“The pathway showed me all the careers that exist. The idea of being a nurse practitioner really sparked my interest, because it involves a lot of patient interaction, which is what I want,” Kaur said. “Being able to go to the clinics and shadow the nurses and see what their daily life looks like, I really liked the work they do.”
Although she is hoping to become a nurse practitioner, the semester she spent observing nurses working in a nursing home had an impact.
“I developed a connection with the people at the nursing home and volunteered there during the summer,” Kaur said. “They were very affectionate. A lot of them didn’t have anyone.”
Even small tasks — wheeling them outside or sitting and talking with them — lifted their spirits, she said.
Spending time there during the summer wasn’t Kaur’s only volunteer work.
The first-generation college student whose family moved from India when she was in sixth grade, helped organize Livingston High’s science fair for kindergarten children.
Kaur moved from the other side of the world, and once she arrived, wanted to remain here.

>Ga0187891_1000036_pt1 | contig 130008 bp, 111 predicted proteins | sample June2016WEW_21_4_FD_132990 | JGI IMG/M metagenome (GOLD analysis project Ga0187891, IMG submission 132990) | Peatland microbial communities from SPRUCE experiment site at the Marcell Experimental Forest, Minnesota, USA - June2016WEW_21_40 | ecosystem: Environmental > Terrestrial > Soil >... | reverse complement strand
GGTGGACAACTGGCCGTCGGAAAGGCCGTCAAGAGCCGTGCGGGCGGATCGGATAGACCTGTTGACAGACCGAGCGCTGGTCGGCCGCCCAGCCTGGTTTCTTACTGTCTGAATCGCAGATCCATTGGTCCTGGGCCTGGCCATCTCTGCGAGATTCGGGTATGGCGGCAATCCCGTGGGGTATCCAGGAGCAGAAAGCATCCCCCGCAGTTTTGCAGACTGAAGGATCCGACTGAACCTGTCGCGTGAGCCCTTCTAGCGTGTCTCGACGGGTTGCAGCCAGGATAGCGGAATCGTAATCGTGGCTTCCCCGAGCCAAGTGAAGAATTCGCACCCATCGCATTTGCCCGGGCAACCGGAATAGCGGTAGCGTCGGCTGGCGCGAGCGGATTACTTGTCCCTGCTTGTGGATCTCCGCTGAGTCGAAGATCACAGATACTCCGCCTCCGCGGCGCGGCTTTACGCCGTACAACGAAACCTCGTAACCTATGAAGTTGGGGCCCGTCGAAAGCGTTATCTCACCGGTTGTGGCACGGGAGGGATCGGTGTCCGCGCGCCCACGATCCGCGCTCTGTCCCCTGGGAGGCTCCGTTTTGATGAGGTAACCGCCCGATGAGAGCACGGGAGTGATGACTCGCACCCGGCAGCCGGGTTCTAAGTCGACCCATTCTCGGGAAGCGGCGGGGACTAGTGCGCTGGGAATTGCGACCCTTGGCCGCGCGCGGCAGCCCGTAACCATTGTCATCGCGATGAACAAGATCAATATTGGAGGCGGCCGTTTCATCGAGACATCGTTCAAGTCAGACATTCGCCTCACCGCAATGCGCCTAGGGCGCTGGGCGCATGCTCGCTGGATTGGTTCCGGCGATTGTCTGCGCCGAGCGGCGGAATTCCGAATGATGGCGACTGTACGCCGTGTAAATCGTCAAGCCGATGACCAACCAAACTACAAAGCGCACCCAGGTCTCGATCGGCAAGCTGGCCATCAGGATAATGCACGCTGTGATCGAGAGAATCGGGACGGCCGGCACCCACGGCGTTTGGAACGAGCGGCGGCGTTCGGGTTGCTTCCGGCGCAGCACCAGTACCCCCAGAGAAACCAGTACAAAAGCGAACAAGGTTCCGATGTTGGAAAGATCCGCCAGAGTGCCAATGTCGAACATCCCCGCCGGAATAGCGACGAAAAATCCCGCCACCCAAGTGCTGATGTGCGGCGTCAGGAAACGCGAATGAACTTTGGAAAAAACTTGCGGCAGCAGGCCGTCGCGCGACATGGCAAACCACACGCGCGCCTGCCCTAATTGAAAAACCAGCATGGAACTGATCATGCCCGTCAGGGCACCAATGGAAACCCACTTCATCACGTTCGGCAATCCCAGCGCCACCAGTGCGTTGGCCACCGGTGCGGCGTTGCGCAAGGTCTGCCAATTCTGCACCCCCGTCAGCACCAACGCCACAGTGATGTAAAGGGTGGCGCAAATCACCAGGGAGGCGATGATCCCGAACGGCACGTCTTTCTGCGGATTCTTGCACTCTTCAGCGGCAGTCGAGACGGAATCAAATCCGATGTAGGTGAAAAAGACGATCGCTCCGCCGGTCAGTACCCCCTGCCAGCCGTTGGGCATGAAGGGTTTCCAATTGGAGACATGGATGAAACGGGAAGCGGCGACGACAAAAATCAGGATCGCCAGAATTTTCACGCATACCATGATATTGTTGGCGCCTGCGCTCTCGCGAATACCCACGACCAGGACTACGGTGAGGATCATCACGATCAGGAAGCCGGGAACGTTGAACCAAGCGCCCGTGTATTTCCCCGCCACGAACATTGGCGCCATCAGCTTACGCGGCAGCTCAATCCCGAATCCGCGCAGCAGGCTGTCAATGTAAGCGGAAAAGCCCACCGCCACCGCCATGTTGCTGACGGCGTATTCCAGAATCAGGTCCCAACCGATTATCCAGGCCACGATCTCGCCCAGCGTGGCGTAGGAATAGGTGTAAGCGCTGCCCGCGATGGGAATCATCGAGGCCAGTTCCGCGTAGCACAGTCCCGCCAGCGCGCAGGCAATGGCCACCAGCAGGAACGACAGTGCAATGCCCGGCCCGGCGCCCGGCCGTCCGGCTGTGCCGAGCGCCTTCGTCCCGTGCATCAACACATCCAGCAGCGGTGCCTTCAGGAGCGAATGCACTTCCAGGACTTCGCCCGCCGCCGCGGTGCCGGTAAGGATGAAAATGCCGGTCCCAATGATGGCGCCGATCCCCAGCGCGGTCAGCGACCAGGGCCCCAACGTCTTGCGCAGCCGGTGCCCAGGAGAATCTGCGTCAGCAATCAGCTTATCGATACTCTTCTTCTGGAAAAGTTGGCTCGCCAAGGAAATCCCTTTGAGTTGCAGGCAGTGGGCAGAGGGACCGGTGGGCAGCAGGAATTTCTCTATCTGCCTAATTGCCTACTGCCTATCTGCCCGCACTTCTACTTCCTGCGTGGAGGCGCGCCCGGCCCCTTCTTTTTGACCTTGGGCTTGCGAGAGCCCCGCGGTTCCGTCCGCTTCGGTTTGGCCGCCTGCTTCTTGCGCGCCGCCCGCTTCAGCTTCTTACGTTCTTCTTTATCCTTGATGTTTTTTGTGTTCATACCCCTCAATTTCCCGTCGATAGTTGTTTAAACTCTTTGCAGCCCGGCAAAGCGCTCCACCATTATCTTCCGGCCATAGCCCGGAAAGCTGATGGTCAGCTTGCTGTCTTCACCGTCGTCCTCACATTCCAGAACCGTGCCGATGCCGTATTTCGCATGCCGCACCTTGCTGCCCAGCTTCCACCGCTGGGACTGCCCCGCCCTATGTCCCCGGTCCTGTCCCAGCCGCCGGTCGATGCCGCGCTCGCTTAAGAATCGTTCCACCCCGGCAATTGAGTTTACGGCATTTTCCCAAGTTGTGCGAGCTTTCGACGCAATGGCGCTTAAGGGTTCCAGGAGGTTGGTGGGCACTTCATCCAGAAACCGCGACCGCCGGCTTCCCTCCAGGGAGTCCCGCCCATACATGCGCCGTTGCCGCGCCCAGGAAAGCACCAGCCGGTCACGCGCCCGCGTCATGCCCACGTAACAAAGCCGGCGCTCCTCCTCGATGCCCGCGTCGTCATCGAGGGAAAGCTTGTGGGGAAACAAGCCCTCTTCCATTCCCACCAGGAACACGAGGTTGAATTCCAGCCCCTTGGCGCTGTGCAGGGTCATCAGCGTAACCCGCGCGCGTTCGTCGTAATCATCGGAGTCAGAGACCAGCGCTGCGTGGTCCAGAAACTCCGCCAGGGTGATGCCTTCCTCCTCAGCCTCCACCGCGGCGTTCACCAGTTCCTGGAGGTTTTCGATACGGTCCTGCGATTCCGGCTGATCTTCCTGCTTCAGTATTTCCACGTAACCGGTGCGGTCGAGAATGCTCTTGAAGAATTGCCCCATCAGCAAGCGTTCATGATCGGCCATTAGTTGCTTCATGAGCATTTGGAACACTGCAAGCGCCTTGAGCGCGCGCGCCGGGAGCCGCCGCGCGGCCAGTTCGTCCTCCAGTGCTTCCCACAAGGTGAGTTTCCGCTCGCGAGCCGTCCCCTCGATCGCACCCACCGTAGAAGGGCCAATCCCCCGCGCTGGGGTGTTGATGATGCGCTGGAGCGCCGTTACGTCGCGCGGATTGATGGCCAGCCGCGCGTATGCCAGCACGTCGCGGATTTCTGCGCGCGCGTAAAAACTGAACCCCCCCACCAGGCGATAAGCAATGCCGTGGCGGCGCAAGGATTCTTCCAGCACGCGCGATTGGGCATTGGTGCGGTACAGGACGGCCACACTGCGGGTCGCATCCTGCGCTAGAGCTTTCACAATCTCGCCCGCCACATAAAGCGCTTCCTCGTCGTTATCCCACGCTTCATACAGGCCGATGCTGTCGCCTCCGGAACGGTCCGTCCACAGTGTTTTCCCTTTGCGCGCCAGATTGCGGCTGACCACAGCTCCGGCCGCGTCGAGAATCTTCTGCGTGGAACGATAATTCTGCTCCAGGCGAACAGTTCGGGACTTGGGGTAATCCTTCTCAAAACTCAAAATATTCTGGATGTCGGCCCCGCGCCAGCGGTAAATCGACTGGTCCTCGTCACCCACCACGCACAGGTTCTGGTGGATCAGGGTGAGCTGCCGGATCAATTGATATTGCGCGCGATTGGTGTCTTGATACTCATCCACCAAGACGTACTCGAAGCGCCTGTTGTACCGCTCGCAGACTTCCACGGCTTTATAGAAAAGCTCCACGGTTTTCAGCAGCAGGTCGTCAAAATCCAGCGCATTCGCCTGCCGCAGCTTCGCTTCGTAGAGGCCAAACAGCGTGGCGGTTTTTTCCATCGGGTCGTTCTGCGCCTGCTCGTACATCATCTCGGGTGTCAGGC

“I wanted to stay close to home, and Stanislaus State has a really good nursing program,” Kaur said. “It is really competitive, but it interested me to get into the nursing program, and they also have a master’s program. If I do decide to do a master’s, it will be right here. I had applied to Cal Poly and was accepted, but it was just to see if I would get accepted. I wanted to go to Stan State all along.”
Alumni Association Academic Achievement Scholarship recipients
The transfer from Modesto Junior College is in his third semester of the Stan State nursing program, a career path that began during his junior year at Brethren Heritage School, which is affiliated with his German Baptist Church, and of which he had a graduating class of seven.
“I was originally leaning toward teaching, but when I started thinking about nursing, my mom got injured, so I was helping around the house and caring for her. I enjoy helping others and I’ve always enjoyed science,” Crawmer said.
Additionally, his mom, who took some classes at Stan State, has been a nurse for 21 years and helped him get a job at Modesto’s Memorial Medical Center, where he is a surgical services assistant. His duties include cleaning up operating rooms after surgery, delivering equipment, running specimens to the lab and helping to move patients from a gurney to the operating table.